– To benefit from voluntary exchanges
• Forces countries to produce products it would
otherwise not in order to minimize imports
10
Absolute Advantage
• Export those goods and services for
which a country is more productive
than other countries
• Import those goods and services for
which other countries are more
productive than it is
11
Table 6.1 The Theory of Absolute
Advantage: An Example
OUTPUT PER HOUR OF LABOR
Wine
2 France
1 Japan
Clock radios
3
5
12
Absolute Advantage’s Flaw
• What happens to trade if one country has
an absolute advantage in both products?
• No trade would occur
13
Comparative Advantage
• Produce and export those goods and
services for which it is relatively more
productive than other countries
• Import those goods and services for
which other countries are relatively more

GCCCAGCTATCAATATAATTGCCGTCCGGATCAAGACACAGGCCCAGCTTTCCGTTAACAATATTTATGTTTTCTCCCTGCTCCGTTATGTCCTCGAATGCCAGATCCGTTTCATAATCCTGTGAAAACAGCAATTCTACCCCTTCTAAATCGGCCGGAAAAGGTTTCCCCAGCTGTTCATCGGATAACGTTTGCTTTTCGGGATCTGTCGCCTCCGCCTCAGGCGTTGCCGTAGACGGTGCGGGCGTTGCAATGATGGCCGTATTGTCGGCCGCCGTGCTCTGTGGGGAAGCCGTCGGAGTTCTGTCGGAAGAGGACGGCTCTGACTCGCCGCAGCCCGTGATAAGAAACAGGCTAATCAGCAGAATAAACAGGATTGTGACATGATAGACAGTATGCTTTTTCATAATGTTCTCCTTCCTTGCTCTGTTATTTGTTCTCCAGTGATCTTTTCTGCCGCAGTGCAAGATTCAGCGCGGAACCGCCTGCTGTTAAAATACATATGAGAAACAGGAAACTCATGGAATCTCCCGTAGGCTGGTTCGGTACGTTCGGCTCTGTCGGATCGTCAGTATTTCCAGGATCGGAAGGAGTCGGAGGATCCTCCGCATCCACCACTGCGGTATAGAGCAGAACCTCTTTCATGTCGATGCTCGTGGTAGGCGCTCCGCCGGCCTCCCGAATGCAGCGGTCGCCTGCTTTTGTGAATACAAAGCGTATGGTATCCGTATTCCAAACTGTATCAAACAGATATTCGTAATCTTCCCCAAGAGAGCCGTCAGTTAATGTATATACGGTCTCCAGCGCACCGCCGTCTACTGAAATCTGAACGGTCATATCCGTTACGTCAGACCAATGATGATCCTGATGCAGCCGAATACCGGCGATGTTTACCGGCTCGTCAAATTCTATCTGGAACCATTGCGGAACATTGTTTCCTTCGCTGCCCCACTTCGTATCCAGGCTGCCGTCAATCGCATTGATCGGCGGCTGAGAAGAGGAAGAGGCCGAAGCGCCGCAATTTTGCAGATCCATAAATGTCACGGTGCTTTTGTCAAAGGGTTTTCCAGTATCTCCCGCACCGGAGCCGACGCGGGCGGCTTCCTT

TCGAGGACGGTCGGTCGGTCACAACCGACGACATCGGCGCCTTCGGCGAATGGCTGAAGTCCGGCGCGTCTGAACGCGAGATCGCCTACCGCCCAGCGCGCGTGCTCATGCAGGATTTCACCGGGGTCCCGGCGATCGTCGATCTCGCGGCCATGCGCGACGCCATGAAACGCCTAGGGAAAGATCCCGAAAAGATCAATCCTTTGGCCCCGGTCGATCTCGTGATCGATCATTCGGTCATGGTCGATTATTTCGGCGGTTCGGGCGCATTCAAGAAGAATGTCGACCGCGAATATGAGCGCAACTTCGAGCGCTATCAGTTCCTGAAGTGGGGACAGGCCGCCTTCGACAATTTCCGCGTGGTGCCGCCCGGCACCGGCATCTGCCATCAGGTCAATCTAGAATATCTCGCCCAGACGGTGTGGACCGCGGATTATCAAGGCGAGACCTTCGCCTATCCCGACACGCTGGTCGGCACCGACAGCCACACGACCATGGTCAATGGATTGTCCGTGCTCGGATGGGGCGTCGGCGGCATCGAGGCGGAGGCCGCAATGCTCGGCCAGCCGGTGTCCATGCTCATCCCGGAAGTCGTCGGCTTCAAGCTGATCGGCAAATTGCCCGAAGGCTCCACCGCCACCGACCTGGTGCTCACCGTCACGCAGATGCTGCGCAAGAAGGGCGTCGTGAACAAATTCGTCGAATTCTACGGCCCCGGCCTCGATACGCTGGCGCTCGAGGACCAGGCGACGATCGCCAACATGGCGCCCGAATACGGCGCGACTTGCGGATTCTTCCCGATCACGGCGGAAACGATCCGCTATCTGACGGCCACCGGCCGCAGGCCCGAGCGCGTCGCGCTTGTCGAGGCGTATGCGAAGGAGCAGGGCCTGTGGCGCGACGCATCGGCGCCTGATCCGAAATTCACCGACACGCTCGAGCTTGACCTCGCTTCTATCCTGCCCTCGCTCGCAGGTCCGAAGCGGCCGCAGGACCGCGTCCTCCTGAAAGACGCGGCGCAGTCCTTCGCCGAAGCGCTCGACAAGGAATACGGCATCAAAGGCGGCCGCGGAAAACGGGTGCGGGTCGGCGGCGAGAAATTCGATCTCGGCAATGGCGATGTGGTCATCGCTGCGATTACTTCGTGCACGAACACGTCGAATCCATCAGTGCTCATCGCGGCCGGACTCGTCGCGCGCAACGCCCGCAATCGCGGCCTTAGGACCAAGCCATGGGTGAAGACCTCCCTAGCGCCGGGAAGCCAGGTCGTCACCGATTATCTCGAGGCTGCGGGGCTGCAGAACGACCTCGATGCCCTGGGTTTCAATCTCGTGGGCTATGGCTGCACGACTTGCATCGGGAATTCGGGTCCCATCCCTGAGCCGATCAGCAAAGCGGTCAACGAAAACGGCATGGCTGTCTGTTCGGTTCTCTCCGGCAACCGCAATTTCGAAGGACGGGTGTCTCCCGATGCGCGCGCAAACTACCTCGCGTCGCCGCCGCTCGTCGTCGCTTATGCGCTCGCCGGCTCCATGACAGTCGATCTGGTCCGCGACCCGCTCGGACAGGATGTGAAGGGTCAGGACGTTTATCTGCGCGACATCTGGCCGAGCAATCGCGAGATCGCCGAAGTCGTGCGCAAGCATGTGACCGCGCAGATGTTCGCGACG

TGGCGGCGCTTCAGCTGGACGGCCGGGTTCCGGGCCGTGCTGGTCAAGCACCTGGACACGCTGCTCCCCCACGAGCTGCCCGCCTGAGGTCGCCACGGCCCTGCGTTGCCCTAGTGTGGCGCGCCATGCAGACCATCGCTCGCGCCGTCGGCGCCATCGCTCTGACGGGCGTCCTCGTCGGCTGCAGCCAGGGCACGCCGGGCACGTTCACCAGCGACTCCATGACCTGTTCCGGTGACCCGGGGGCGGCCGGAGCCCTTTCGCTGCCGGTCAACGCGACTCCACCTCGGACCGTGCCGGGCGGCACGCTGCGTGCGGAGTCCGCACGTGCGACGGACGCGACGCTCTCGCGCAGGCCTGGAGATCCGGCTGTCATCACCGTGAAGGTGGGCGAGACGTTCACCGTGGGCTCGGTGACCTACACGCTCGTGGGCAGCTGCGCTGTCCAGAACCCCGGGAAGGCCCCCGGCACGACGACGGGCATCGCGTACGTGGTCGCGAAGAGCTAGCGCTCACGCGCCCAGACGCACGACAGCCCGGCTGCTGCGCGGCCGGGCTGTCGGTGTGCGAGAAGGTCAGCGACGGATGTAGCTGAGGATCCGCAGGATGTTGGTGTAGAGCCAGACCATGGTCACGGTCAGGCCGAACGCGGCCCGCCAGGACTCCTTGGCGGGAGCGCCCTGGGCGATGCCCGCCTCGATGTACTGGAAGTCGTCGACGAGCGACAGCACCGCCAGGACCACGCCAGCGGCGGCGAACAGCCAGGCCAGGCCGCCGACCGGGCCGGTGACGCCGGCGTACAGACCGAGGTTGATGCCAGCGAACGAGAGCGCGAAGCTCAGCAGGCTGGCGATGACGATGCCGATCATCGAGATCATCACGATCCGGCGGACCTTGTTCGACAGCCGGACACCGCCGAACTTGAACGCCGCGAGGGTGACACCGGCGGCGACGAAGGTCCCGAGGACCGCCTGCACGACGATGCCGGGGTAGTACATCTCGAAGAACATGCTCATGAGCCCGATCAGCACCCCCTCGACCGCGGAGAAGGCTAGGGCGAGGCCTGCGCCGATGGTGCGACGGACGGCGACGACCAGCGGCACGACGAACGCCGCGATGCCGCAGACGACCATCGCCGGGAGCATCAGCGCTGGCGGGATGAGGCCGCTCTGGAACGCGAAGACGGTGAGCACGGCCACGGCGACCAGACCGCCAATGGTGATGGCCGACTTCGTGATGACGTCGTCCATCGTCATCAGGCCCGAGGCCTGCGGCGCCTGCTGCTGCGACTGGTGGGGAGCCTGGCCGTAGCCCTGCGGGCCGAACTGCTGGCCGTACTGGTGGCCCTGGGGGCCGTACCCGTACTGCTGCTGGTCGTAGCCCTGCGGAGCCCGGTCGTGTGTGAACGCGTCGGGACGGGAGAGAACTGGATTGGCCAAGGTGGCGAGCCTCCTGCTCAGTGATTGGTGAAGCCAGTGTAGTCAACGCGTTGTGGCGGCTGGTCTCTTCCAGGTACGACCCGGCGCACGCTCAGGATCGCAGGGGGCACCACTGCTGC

productive than it is
14
Differences between Comparative
and Absolute Advantage
• Absolute versus relative productivity
differences
• Comparative advantage incorporates the
concept of opportunity cost
– Value of what is given up to get the good
15
The Theory of Comparative
Advantage: An Example
OUTPUT PER HOUR OF LABOR
France
Japan
Wine
4
1
Clock radios
6
5
16
Comparative Advantage with
Money
• One is better off specializing in what one
does relatively best
• Produce and export those goods and
services one is relatively best able to produce
• Buy other goods and services from people
who are better at producing them
17
The Theory of Comparative
Advantage with Money:
An Example
Cost of Goods in France
Cost of Goods in Japan
French Made Japanese Made French Made Japanese Made
Wine
€3
€8
¥375
¥1,000
Clock Radios
€3
€1.6
¥250
¥200
18
Relative Factor Endowments
• Heckscher-Ohlin Theory
• What determines the products for
which a country will have a comparative